We all breathe the same poor air in Greenwich

The Greenwich Society and East Greenwich Residents Association combined to assess air quality in both West and East Greenwich in April/May. Air diffusion tubes that measure nitrogen dioxide levels were installed at 22 locations, 6 in West and 16 in East Greenwich. The installation complied with DEFRA guidelines and the tubes were sent to an accredited laboratory in Didcot for analysis. The laboratory has had to cope with an unprecedented demand this year as local councils step up their air quality monitoring. It took over a month for the results to be available.

Those results make sorry, but predictable, reading. The air along all our main roads breaches legal limits for nitrogen dioxide. The limit is 40 milligrams per cubic metre of air. It is a level at which infraction fines may be imposed, although a recent referendum may call that into question. It is, more importantly, a level above which there is a presumption that any action should not cause additional pollution. Developments should be “air quality neutral” to use the jargon. We all use those roads as pedestrians, cyclists or drivers. Don’t imagine you are protected in a car. Tests have shown that pollution inside is the same as outside.

It is certainly better to live away from those main roads. But unless you live in a salubrious street like Gloucester Circus, or perhaps very near the Park, levels are still “Elevated”. Most of the quieter streets tested fall into that category. Air quality is poor even in the school playgrounds of Halstow and the Forum crèche that were sampled, as well as near the schools on Comerell Street and certainly at St Alfege on Creek Road. EGRA has held several meetings with local schools and awareness is running high.

Although awareness of our poor air quality has grown greatly in the last year or so, no real action has yet been taken. Air pollution is held to be responsible for nearly 10,000 early deaths a year in London. The survey in Greenwich only sampled nitrogen dioxide which is just one ingredient of the cocktail that causes death and ill health. It especially affects children; hence the schools focus.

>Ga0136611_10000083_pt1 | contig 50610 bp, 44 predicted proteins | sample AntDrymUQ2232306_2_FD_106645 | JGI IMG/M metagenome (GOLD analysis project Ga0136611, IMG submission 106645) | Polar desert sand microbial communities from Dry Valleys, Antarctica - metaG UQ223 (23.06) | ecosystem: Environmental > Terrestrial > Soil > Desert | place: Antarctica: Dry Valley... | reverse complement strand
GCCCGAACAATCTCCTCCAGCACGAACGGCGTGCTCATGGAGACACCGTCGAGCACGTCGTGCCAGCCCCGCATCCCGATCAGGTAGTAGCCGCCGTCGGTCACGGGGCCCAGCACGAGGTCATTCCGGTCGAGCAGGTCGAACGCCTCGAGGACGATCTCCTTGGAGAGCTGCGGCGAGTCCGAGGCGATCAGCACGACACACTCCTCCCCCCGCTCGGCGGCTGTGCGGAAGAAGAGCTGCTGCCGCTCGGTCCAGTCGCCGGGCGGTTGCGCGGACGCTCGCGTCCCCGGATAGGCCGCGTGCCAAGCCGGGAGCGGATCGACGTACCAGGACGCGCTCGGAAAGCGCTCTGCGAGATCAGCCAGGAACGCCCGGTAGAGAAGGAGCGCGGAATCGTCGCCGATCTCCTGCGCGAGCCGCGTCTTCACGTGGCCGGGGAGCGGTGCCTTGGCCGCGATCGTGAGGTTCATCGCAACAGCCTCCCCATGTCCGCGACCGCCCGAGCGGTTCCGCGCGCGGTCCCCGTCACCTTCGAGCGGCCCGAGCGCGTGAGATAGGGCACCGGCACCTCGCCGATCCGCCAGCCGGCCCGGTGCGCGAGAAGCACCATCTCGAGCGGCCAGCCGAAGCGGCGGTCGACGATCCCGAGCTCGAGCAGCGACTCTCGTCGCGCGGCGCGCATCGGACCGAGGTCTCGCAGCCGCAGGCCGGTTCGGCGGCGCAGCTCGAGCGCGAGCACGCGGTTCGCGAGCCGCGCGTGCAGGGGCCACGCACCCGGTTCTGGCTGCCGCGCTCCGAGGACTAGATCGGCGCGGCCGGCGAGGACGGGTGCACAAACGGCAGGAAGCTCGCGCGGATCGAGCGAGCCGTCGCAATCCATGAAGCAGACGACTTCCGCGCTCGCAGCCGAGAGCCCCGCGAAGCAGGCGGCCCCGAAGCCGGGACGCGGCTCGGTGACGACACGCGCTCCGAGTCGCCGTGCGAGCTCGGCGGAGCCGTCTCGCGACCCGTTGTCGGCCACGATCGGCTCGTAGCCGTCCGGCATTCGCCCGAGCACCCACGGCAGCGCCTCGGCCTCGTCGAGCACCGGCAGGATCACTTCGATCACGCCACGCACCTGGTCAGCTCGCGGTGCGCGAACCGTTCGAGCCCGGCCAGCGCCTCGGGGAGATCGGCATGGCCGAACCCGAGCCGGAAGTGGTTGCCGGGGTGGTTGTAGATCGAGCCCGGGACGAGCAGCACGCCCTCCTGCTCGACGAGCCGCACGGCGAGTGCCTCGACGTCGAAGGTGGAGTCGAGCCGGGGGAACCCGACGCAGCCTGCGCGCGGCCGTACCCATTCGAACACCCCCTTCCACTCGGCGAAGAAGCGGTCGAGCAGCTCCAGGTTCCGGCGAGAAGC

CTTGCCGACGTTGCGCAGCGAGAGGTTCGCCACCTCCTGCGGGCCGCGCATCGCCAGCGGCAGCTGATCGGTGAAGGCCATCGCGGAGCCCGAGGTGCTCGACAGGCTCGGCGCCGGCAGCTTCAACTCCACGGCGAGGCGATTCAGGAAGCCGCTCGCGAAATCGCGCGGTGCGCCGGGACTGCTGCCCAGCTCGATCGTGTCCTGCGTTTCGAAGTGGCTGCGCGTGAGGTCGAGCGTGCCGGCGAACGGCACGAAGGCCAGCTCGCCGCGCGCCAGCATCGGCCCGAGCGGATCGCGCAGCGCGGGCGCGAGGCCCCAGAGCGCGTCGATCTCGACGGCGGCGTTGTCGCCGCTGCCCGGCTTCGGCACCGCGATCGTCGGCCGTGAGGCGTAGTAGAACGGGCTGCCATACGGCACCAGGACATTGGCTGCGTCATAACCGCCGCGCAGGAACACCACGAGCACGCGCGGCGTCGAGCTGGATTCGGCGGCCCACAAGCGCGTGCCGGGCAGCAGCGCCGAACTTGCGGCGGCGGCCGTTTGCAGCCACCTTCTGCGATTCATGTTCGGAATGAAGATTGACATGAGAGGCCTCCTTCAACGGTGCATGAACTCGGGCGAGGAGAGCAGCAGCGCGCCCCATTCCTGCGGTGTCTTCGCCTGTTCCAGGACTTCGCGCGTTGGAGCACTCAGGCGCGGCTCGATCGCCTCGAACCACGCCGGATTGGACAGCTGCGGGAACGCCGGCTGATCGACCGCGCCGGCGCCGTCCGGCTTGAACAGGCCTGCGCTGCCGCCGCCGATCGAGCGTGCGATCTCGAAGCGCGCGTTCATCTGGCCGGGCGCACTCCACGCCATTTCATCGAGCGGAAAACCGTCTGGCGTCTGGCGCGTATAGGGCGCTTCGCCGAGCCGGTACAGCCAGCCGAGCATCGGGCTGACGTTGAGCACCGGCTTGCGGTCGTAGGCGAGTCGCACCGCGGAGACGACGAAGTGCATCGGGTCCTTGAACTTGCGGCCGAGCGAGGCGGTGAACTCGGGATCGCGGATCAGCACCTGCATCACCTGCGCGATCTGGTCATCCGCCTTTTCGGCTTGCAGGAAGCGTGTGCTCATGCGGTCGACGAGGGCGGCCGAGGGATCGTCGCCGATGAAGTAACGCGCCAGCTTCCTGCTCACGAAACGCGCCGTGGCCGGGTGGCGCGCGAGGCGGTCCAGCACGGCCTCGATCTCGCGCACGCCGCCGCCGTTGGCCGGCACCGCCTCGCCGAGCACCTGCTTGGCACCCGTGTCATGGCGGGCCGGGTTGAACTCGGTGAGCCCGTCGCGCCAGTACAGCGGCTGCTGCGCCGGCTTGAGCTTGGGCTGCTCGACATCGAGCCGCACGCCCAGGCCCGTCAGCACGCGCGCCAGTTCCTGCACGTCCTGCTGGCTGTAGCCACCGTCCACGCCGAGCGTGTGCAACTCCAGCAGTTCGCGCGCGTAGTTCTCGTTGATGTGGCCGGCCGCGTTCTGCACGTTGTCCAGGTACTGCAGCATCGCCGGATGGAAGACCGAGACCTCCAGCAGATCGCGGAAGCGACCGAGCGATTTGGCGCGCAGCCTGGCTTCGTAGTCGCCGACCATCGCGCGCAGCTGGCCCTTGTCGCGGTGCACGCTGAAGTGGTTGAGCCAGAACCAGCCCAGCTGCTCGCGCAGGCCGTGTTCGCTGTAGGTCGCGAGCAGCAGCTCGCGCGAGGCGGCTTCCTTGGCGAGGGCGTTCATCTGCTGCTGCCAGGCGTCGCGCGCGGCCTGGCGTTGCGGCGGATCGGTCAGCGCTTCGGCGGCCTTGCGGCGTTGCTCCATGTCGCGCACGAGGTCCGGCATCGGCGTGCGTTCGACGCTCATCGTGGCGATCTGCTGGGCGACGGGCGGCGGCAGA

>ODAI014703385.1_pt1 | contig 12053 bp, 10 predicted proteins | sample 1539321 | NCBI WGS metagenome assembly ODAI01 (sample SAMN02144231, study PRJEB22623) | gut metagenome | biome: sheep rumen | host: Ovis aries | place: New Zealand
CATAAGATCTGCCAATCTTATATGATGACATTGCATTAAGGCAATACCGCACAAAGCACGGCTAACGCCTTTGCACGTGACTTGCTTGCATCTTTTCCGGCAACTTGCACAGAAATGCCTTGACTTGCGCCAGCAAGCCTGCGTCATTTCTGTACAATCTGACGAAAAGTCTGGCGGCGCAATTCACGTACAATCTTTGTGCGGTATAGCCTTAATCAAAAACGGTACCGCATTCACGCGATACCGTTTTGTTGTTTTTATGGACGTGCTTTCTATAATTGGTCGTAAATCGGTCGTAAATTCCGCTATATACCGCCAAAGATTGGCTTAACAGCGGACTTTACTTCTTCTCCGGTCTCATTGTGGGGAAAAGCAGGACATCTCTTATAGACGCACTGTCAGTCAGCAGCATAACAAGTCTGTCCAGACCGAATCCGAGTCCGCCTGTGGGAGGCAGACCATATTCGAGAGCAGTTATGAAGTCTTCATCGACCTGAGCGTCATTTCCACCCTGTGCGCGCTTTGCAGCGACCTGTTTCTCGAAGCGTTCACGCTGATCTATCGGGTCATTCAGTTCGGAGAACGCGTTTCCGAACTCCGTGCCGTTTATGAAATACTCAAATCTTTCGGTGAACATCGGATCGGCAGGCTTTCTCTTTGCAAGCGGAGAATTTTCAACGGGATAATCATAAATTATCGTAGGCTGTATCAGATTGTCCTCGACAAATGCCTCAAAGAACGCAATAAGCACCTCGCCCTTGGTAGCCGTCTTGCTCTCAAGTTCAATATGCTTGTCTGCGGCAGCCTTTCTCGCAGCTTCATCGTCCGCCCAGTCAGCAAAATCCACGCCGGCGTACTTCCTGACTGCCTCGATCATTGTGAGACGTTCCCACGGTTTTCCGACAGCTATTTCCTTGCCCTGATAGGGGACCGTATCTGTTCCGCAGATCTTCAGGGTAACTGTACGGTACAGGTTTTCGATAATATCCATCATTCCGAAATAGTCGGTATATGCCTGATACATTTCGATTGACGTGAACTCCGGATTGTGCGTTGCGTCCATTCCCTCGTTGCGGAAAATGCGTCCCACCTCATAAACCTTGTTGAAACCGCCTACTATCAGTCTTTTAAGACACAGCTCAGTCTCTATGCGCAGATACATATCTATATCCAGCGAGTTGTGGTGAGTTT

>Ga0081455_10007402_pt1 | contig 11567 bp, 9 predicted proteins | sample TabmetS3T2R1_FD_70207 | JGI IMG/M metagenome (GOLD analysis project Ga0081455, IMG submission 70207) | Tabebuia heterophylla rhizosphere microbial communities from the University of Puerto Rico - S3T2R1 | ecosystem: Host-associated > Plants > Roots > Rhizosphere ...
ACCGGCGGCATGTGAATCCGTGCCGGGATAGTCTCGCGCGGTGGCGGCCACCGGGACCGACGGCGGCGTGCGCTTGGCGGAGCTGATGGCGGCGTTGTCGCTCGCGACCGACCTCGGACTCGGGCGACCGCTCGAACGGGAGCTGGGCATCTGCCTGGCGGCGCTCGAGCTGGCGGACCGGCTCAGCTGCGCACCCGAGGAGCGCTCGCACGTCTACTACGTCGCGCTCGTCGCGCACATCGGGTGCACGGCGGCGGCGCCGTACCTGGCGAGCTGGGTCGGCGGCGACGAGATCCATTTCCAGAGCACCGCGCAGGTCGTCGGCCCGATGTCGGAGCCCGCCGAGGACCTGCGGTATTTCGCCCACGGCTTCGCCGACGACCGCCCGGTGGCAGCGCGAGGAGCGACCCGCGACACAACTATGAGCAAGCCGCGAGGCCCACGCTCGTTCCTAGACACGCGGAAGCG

So, what can be done? First, it seems reasonable to question any new development that may add to the already high levels of pollution in Greenwich. Second, national and regional government should address principle causes of city pollution, starting with diesel vehicles including the bus and taxi fleet. Local mitigation measures may be helpful though limited. The Borough has proposed a Low Emission Neighbourhood in a part of East Greenwich and the new Mayor is toying with an ultra low emission zone within the circular roads, north and south.

Some of this may cost public money which is in short supply. We could start however with remembering the old clean air acts of 1956 and 1968 through which the UK pioneered improved air quality. The demise of the open hearth in the 1960s and 1970s should now be followed by the retirement of old-fashioned forms of transport that ruin our environment. That’s a big step; we should though begin with some small steps, and very soon.